The government commissioned the organ utilisation group - made up of medical experts, patients, donors and stakeholders - to review how the organ transplant system currently operates and how it can be improved.

Too often organs were not properly utilised and there were varying standards of performance and patient care.

The group consulted widely with patients and their families, medical experts and international colleagues, before making a series of recommendations which the government has accepted.

Professor Sir Stephen Powis, co-chair of the Organ Utilisation Group said:

It has been a privilege to Chair the Organ Utilisation Group, working together with colleagues from across the breadth of the transplant community to improve the number of organs that are accepted and successfully transplanted, and ensure equity of access across the country.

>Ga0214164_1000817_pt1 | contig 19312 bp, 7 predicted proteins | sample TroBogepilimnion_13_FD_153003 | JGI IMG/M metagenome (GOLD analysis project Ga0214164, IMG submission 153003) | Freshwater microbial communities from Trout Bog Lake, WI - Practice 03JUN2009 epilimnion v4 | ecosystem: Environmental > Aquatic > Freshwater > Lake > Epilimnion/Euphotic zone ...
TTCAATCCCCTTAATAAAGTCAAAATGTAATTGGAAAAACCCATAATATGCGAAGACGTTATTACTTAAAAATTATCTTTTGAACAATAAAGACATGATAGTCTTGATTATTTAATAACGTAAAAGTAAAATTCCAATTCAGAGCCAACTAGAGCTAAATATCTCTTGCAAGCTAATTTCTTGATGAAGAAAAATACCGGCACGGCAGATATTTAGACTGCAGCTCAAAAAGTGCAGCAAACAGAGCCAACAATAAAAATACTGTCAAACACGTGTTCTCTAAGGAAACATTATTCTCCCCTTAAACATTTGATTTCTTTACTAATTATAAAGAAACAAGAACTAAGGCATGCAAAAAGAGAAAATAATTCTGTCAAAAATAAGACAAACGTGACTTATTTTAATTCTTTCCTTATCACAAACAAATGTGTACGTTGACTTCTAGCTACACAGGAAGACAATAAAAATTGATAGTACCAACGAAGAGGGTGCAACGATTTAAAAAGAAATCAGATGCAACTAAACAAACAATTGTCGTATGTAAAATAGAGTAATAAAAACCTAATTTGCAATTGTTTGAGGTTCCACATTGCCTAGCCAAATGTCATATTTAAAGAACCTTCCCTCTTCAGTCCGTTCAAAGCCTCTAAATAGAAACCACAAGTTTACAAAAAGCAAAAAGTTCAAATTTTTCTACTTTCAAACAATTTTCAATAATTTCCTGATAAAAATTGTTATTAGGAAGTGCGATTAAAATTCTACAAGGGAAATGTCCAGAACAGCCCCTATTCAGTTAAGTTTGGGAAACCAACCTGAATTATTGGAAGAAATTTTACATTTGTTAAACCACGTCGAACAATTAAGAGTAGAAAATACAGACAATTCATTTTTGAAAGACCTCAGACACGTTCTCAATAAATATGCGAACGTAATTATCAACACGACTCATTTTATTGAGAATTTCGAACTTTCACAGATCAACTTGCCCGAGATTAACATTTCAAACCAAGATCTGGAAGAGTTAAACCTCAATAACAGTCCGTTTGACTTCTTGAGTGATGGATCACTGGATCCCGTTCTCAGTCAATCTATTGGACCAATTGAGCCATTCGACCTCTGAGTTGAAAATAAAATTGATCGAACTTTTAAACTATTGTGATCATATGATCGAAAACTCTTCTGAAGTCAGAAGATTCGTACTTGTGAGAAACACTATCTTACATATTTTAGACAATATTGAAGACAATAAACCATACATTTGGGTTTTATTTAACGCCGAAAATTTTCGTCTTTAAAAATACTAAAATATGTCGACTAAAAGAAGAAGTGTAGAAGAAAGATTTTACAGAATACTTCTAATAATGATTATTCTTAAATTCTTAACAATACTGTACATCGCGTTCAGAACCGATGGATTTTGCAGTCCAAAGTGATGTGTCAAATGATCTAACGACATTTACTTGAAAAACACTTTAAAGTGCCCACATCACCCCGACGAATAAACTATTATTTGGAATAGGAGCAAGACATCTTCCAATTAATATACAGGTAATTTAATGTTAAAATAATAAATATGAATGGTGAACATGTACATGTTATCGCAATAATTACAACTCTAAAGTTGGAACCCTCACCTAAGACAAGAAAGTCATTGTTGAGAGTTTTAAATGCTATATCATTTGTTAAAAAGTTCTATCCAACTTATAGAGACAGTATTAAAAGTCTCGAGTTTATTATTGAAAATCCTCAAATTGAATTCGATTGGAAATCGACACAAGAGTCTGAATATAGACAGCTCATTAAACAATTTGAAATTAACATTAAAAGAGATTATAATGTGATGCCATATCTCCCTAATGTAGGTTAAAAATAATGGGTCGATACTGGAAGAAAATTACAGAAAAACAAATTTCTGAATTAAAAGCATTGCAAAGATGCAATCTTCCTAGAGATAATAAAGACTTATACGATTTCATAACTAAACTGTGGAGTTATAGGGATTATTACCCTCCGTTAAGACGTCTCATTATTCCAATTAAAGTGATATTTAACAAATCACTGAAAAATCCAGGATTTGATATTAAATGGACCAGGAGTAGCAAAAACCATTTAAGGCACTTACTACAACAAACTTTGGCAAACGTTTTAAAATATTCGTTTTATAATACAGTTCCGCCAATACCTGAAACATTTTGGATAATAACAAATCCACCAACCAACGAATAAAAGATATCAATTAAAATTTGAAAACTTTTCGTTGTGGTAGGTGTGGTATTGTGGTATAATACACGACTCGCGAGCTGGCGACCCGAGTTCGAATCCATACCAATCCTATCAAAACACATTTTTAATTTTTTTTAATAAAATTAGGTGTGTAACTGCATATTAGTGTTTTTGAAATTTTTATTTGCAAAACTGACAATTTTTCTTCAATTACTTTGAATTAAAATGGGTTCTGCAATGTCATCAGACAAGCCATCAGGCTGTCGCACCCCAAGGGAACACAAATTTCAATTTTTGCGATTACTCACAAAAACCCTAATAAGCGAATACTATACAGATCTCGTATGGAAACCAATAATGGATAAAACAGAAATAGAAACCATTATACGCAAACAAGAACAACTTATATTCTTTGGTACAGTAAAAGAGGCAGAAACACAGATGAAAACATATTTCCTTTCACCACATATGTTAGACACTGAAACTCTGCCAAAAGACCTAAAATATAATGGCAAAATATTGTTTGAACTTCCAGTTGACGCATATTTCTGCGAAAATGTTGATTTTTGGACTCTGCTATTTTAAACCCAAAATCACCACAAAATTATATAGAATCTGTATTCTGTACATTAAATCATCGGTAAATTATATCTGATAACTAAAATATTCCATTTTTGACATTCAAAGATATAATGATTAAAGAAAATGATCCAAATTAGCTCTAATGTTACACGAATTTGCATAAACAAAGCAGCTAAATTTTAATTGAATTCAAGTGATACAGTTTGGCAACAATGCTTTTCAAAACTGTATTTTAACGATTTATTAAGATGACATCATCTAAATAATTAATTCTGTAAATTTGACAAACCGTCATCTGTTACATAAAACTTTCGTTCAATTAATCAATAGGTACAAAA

Organ donation is a precious gift of life, helping to save or improve the lives of thousands of people each year. The recommendations in this report will drive improvements to the transplantation service, ensuring that as many donated organs can be successfully transplanted as possible, and deliver real improvements for patients and their families, enabling them to have the best experience and outcomes possible.

Driving, developing and supporting research and innovations in transplantation will be key to these improvements. National multi-organ centres for assessment and repair will increase the opportunities to bring new techniques into everyday clinical practice, maximising the number and quality of organs available for transplant.